Flowers, like chocolate, are bought throughout the year and the biggest sales day is also not Valentine’s Day, even though 196 million roses are currently produced for the day of love. Christmas and Mother’s Day, take the top 2 spots with 30% and 24% of all flower sales annually, respectively. Cards usually take the top spot for all holiday occasions, and Valentine’s Day is no exception with 52.1% of all gifts given for the day being cards. In terms of publicly traded stocks, the selection is limited with 1-800-Flowers (NASDAQ: FLWS) and American Greetings Corporation (UNKNOWN: AM.DL) representing both categories. I call both of these stocks ‘wild cards’ because the stocks have performed overall mediocre at best, the potential is always there based on society’s trends, and I’m a Hallmark guy.
1-800 Flowers represents the best of the best when it comes to seasonal stocks. Net income swings up and down every other quarter, and every 4th quarter (Oct-Dec) they see a big jump in sales. The major problem with this, and what has played a big part in the share price dropping by half the last 5 years, is that the 4th quarter does not make up for the first 3 lousy quarters. The average quarterly net income for the company is -$3 million the last 5 years of quarters. Like net income, profit margins follow the same patterns of fluctuation. This leads me to believe there is a problem with the business model and not the products. Something is wrong with the hiring or overhead and I’m guessing that over 75% of the time, the cash is being burned away on payrolls and dead flowers.
One of the positives 1-800-Flowers has going for it are the constant around the clock advertising partnerships they have with some of the biggest radios shows today including many on ESPN. It is a great strategy in targeting one of the largest male audiences around and maintaining the brand. Their most recent earnings results show revenues grew 5.5% to $253 million with expected growth in all 3 of their business segments for 2013. The growth was primarily due to progress in the Gourmet Food and Gift Baskets segment. This leads me to believe the company should change their name a la Research in Motion because even though I have heard a 1-800-Flowers commercial every day the past month, I had no clue they sold gourmet food, baskets, chocolate, and popcorn until I read through their earnings release.
American Greetings is only marginally better as a stock with their consistently growing dividend that is now 3.6%. This is good because the stock has basically done nothing the past decade otherwise. One would think that with the ridiculous prices for many cards these days, margins would be astronomical. However, the past 5 years of quarterly results for American Greetings show an average of 0.43% per quarter.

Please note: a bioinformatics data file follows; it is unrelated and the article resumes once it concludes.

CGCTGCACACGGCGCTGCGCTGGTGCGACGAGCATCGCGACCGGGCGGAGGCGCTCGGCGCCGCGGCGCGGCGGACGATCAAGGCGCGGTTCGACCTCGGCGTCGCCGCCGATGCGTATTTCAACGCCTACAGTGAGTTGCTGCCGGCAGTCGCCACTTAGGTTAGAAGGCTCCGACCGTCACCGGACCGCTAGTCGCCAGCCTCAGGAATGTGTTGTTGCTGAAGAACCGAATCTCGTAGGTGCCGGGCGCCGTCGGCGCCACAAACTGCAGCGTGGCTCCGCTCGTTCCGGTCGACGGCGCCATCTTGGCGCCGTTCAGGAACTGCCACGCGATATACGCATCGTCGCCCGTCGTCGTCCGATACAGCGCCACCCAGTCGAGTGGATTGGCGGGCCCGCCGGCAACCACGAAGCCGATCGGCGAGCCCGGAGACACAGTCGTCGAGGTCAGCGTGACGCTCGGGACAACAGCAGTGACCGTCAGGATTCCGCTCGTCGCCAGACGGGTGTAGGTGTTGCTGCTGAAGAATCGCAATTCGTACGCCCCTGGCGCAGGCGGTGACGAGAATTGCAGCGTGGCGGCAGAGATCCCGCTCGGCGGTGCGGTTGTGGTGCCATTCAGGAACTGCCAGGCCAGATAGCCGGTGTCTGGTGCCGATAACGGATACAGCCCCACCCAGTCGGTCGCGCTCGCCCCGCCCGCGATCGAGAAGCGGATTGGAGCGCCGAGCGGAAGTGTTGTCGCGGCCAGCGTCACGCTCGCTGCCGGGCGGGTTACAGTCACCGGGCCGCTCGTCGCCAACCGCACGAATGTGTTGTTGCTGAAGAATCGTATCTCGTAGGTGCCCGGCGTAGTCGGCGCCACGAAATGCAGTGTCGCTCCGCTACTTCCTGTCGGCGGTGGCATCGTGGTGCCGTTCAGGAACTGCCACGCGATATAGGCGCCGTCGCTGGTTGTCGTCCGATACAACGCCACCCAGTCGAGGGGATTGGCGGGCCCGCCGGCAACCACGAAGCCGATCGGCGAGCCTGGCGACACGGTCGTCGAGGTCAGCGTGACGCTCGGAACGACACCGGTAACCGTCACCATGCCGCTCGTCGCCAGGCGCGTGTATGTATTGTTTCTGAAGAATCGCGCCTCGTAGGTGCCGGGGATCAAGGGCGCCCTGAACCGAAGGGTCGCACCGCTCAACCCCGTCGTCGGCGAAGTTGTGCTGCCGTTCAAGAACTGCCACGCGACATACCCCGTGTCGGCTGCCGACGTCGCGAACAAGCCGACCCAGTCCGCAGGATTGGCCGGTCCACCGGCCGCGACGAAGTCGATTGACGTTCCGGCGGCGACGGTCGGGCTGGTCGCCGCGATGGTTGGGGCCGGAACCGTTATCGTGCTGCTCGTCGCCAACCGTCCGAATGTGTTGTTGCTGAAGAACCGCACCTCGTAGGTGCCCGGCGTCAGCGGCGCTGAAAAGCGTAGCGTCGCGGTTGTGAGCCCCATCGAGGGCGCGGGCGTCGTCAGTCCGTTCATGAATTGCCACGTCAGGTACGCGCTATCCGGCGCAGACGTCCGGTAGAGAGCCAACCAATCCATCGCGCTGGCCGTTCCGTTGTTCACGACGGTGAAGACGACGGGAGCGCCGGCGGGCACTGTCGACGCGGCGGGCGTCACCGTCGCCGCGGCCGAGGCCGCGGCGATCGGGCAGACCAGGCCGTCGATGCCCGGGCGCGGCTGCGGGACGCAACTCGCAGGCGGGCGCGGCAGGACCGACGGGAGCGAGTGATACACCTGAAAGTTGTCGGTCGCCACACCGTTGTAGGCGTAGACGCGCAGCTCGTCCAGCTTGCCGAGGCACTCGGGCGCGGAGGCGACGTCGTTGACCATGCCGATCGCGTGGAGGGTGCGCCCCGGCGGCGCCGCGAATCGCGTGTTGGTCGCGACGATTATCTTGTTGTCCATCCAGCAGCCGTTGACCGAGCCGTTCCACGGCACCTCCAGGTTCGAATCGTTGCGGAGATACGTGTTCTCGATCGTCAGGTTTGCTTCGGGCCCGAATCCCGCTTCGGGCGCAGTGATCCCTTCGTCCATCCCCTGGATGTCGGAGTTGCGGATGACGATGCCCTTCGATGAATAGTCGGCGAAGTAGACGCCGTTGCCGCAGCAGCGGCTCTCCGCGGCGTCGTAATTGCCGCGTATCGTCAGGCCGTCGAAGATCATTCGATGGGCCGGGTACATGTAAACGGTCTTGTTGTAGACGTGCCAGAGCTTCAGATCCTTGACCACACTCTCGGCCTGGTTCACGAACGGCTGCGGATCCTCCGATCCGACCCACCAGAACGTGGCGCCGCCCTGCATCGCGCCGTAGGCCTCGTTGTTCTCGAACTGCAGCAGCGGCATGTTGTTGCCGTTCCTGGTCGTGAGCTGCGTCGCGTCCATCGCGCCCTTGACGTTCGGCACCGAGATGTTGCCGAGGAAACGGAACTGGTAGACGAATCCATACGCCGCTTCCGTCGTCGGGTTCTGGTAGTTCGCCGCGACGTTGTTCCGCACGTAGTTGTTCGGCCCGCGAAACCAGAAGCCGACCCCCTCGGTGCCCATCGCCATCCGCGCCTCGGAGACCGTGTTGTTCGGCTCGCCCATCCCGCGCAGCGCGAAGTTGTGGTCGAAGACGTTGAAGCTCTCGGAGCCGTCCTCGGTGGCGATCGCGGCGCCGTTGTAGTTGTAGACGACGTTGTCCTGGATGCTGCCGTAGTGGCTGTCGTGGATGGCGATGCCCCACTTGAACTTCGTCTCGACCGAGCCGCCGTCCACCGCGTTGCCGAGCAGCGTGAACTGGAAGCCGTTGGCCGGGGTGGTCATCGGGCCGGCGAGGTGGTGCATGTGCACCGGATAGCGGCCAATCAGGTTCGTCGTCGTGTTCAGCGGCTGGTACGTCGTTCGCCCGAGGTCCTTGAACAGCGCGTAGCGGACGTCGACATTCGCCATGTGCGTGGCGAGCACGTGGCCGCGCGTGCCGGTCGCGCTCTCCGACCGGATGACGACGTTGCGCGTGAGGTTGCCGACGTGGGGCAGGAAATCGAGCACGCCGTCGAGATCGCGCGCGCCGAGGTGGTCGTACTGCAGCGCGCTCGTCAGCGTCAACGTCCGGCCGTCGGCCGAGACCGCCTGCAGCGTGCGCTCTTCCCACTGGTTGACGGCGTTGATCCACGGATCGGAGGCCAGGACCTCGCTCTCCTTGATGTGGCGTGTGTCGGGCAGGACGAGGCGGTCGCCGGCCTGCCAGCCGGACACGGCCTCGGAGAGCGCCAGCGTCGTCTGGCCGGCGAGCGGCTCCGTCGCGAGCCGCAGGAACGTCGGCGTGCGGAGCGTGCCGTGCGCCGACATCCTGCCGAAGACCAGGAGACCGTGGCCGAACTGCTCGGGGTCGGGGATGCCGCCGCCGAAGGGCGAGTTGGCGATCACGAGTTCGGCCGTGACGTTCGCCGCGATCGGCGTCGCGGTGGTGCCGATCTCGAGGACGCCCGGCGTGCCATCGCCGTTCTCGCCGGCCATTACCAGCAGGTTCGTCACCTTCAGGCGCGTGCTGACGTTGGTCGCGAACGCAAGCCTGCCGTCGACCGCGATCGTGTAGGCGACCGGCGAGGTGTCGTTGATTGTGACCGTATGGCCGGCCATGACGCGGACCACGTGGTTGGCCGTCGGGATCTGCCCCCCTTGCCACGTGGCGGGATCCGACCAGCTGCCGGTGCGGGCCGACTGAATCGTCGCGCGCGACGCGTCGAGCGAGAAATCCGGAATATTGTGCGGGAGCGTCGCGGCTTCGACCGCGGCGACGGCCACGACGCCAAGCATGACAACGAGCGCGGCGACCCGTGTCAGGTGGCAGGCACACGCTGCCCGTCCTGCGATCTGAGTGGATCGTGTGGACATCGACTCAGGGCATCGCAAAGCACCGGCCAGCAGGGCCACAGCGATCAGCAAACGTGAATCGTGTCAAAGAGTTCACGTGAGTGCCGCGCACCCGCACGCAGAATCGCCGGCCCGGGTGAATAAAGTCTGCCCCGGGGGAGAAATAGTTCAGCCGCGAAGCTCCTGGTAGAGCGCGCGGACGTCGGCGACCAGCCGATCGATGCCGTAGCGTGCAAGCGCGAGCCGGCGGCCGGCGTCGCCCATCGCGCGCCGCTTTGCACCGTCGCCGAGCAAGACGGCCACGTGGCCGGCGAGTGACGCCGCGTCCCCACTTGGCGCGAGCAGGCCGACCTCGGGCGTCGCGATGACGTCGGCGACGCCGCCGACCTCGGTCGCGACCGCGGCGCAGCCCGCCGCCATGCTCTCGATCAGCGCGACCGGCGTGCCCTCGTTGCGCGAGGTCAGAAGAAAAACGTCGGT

Statistically, 80% of cards are purchased by women. For Valentine’s Day the value goes up to 85%. It makes one wonder if men are sending chocolates and flowers with Post-It notes attached. Nevertheless, these statistics favor American Greetings because from what I’ve seen when it comes to gift-giving, women are far more consistent and reliable on gifts than men. One thing to consider when looking at this stock though is that in mid-January the founders were debating on taking the company private. This could help the company go up in the coming months on speculation and this makes this stock a true wild card.
Yes, diamonds are still the preferred choice of jewelry and everyday thousands of diamond rings and other jewelry are exchanged between couples. However, far more chocolate is bought and the future looks far better for a company like Hershey than any of the dozens of jewelry stocks like Tiffany & Co. As for flowers or cards, it appears companies like American Greetings is the better buy. With the growing laziness in the gift-giving world it seems like gift cards and greeting cards go together like lock and key. In the end, it just comes down to common sense. Make a list of occasions, celebrations, and special events in your life. Ask yourself how often you receive diamonds, chocolate, flowers, or cards. I don’t know any ‘Get Well’ or “It’s a Baby” occasions accompanied by a princess cut diamond.
mikecart1 has no position in any stocks mentioned. The Motley Fool owns shares of American Greetings. Try any of our Foolish newsletter services free for 30 days. We Fools may not all hold the same opinions, but we all believe that considering a diverse range of insights makes us better investors. The Motley Fool has a disclosure policy. Is this post wrong? Click here. Think you can do better? Join us and write your own!